The point of the individual is doing as MUCH AS YOU CAN to reduce your carbon footprint. We can’t be 100% eco-conscious. If Stella has to fly all over the world to conduct business, which sometimes is done to do her due diligence with her supply chains, then that’s one needle in a haystack of environmental consciousness.

    Lastly, she uses Peace silk, which is silk that allows the large to fully become moth. Do you think she’s ignorant to this? Of course she knows the larvae is boiled alive. Peace silk does no harm to the moth. However, I concede only a small percentage of the garment is from regular silk. This is still leaps and bounds than the industry standard. She’s experimenting with bolt threads, lab grown spider silk, no harm at all and will roll that out sooner or later.

    And welp, there you go, your entire premise… Shattered.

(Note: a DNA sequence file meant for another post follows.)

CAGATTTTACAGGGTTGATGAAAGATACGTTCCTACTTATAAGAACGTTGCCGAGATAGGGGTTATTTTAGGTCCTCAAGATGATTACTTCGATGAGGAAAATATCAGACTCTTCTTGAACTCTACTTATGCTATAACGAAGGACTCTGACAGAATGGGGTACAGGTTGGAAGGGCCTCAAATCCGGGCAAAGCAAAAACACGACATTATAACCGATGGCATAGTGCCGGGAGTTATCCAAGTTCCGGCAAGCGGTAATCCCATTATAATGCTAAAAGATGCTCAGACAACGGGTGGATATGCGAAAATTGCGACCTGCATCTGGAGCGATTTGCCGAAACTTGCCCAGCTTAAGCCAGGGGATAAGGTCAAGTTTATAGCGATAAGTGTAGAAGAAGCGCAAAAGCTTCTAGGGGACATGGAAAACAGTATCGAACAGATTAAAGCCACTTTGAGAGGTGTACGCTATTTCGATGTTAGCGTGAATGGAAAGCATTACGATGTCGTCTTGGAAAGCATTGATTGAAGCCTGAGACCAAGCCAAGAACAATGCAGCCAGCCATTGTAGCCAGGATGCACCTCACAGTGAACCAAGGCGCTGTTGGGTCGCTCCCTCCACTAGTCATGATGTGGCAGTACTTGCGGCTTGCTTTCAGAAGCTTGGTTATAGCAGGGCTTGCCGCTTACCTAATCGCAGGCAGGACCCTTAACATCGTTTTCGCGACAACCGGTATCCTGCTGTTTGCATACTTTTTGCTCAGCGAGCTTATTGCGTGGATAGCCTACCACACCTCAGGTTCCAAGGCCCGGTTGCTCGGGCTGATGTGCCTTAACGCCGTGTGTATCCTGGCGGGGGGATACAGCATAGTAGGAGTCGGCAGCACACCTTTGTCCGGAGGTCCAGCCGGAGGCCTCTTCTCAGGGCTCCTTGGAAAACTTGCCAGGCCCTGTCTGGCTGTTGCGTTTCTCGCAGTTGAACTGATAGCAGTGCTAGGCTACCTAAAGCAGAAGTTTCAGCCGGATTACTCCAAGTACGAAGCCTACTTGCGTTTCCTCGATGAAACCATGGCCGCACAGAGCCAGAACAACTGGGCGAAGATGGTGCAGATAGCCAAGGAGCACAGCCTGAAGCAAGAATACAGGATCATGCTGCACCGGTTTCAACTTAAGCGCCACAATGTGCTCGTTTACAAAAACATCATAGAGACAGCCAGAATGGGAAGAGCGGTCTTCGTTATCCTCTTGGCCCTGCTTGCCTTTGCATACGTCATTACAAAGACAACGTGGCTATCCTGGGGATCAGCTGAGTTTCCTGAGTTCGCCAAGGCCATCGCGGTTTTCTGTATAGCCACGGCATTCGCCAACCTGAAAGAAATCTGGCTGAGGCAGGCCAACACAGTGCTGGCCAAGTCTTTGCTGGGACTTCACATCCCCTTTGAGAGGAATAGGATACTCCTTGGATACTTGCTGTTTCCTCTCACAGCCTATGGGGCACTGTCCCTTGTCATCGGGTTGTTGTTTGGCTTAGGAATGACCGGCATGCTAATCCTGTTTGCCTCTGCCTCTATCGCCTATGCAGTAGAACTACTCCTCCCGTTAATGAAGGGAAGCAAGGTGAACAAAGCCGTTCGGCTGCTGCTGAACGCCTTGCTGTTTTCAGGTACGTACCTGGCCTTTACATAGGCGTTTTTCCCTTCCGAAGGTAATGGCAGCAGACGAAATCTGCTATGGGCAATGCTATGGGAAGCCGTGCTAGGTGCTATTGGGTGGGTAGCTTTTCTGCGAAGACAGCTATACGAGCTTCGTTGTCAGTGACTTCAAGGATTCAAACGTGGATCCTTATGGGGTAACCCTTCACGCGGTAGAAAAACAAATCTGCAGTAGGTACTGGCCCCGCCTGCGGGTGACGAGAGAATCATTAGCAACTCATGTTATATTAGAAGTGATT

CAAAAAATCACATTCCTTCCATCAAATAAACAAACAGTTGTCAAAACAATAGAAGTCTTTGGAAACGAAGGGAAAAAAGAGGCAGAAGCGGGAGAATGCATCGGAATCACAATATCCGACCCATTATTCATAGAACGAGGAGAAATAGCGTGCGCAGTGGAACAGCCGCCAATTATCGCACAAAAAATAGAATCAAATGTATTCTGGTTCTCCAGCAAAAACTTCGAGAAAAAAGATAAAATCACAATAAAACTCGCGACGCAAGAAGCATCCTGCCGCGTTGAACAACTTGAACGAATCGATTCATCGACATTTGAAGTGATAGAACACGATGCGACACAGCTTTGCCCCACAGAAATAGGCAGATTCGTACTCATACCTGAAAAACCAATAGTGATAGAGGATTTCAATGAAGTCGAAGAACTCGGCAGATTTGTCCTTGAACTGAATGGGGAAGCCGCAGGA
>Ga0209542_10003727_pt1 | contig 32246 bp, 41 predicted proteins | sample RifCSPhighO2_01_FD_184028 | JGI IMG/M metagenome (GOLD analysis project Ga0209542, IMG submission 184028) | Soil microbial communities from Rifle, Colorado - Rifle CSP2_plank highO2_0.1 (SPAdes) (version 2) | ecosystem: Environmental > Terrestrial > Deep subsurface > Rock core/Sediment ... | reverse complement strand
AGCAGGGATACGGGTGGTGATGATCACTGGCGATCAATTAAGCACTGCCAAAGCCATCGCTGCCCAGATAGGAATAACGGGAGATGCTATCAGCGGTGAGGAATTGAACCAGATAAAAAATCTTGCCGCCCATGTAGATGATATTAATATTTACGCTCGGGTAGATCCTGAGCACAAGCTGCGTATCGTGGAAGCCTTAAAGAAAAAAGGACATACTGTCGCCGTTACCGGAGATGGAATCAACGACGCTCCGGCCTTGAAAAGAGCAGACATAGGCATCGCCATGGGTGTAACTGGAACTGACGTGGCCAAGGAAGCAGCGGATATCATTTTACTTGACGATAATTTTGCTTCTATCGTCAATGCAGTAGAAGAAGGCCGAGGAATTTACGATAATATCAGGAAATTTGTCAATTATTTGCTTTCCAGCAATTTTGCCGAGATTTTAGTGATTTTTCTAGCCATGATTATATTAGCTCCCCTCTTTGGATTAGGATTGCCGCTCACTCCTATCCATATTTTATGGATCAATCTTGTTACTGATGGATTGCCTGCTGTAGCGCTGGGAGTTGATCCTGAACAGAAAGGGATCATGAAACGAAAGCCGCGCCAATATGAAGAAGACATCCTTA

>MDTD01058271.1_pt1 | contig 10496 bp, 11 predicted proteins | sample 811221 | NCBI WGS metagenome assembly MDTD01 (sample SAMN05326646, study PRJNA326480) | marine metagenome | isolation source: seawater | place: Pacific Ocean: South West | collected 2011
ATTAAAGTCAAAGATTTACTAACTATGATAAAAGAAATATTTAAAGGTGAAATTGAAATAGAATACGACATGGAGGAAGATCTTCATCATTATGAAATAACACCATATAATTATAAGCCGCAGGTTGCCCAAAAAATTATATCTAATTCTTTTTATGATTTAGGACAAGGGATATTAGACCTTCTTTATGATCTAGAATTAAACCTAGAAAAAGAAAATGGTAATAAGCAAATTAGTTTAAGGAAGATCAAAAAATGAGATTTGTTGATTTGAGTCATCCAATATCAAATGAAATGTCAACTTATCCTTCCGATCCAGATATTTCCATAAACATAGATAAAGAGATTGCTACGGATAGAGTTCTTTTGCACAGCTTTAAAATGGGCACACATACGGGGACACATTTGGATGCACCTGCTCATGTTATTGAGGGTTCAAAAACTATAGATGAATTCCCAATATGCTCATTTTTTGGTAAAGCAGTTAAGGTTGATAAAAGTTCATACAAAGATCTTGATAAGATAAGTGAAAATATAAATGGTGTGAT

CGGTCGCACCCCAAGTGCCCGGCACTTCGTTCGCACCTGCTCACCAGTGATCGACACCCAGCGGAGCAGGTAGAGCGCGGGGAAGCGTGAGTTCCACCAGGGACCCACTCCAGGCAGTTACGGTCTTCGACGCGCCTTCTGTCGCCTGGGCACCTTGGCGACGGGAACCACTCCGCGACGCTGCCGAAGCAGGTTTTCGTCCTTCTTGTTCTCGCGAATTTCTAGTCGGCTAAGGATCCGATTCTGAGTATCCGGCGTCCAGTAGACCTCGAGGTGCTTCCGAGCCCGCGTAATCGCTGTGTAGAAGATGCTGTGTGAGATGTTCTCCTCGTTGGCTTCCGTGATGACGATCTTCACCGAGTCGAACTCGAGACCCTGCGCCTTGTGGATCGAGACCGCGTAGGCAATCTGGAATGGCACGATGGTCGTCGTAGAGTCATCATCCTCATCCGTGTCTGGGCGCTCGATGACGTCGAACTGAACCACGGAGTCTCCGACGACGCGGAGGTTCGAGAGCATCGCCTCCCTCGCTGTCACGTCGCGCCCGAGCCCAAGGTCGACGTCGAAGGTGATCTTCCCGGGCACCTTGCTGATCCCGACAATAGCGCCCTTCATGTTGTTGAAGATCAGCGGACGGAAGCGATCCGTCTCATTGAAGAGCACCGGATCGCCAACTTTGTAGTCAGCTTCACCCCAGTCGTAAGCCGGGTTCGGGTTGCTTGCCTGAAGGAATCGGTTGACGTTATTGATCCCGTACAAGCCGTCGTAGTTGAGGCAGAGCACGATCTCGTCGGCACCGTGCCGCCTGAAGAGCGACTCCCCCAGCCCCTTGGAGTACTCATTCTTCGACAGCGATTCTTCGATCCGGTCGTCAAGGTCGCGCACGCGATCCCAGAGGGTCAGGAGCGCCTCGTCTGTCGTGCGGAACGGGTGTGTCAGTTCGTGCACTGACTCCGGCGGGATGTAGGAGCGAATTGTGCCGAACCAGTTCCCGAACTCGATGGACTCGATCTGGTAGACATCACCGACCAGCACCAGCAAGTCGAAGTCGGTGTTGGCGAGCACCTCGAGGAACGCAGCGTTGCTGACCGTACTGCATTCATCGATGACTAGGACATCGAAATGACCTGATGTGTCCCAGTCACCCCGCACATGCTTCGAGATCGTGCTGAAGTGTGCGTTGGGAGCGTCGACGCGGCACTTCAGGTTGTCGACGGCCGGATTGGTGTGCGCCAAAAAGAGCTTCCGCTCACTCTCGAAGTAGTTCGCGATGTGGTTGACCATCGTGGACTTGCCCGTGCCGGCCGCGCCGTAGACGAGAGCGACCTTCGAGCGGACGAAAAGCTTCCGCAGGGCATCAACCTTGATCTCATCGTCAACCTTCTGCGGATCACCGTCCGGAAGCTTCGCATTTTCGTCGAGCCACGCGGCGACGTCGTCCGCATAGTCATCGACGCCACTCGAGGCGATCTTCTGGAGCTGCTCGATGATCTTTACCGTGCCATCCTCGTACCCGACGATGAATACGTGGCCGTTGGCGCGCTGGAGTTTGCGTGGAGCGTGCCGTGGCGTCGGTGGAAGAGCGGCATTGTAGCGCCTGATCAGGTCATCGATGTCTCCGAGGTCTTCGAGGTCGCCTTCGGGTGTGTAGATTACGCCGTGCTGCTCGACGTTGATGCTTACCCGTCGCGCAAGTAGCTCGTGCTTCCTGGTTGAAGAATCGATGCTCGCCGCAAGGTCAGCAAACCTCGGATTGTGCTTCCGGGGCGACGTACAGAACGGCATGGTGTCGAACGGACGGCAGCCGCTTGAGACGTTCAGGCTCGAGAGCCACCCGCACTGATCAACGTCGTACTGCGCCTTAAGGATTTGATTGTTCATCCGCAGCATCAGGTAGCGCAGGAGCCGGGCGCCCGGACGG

About wearing fur. We were all ignorant to fur in the past. That doesn’t mean you have to throw it away. That would be wasteful. Instead, wear until it biodegrades.

    About plastic, she uses recycled/regenerated plastic. And while it still doesn’t biodegrade, do you think leather is easily biodegradable? The industry processes the thing with so much chemicals it’ll be extremely touch to return it to earth

    Welp there you go, this post is like a conservative news site, so much bias to your precious fur.

    • If Stella is using Peace silk now, good for her. But it certainly wasn’t always the case. She is constantly adopting more animal-friendly alternatives, but obviously only as they become available. Meanwhile, the main problem with her, and the reason she is so often targeted, is her holier-than-thou attitude. Her PR constantly reminds us how frickin’ great she is compared with the rest of the fashion industry, and it is this arrogance that makes her an obvious target whenever she puts a foot wrong. She brings this on herself.